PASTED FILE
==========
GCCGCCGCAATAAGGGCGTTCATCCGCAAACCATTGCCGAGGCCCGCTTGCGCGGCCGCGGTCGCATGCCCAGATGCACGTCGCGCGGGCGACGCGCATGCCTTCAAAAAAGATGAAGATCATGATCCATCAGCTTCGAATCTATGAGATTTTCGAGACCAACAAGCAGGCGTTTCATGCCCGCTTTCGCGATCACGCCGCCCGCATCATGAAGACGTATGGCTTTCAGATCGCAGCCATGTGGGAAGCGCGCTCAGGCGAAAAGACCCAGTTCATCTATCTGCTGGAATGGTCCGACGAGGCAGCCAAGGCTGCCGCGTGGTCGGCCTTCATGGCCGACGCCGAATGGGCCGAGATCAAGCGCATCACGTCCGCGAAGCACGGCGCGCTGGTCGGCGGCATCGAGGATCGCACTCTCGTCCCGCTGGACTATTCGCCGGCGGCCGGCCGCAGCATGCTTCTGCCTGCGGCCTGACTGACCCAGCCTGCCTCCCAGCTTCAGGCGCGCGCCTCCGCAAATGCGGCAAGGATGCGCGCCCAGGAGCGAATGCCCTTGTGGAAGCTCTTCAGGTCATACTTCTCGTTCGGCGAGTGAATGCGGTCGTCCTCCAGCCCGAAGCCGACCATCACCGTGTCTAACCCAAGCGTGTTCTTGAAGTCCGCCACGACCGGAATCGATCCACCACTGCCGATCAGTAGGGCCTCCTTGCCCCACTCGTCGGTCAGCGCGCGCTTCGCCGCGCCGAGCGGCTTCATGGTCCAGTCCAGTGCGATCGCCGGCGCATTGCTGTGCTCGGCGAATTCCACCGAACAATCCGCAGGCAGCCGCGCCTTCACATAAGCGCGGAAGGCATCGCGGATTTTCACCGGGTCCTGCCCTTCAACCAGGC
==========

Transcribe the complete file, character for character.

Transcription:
GCCGCCGCAATAAGGGCGTTCATCCGCAAACCATTGCCGAGGCCCGCTTGCGCGGCCGCGGTCGCATGCCCAGATGCACGTCGCGCGGGCGACGCGCATGCCTTCAAAAAAGATGAAGATCATGATCCATCAGCTTCGAATCTATGAGATTTTCGAGACCAACAAGCAGGCGTTTCATGCCCGCTTTCGCGATCACGCCGCCCGCATCATGAAGACGTATGGCTTTCAGATCGCAGCCATGTGGGAAGCGCGCTCAGGCGAAAAGACCCAGTTCATCTATCTGCTGGAATGGTCCGACGAGGCAGCCAAGGCTGCCGCGTGGTCGGCCTTCATGGCCGACGCCGAATGGGCCGAGATCAAGCGCATCACGTCCGCGAAGCACGGCGCGCTGGTCGGCGGCATCGAGGATCGCACTCTCGTCCCGCTGGACTATTCGCCGGCGGCCGGCCGCAGCATGCTTCTGCCTGCGGCCTGACTGACCCAGCCTGCCTCCCAGCTTCAGGCGCGCGCCTCCGCAAATGCGGCAAGGATGCGCGCCCAGGAGCGAATGCCCTTGTGGAAGCTCTTCAGGTCATACTTCTCGTTCGGCGAGTGAATGCGGTCGTCCTCCAGCCCGAAGCCGACCATCACCGTGTCTAACCCAAGCGTGTTCTTGAAGTCCGCCACGACCGGAATCGATCCACCACTGCCGATCAGTAGGGCCTCCTTGCCCCACTCGTCGGTCAGCGCGCGCTTCGCCGCGCCGAGCGGCTTCATGGTCCAGTCCAGTGCGATCGCCGGCGCATTGCTGTGCTCGGCGAATTCCACCGAACAATCCGCAGGCAGCCGCGCCTTCACATAAGCGCGGAAGGCATCGCGGATTTTCACCGGGTCCTGCCCTTCAACCAGGC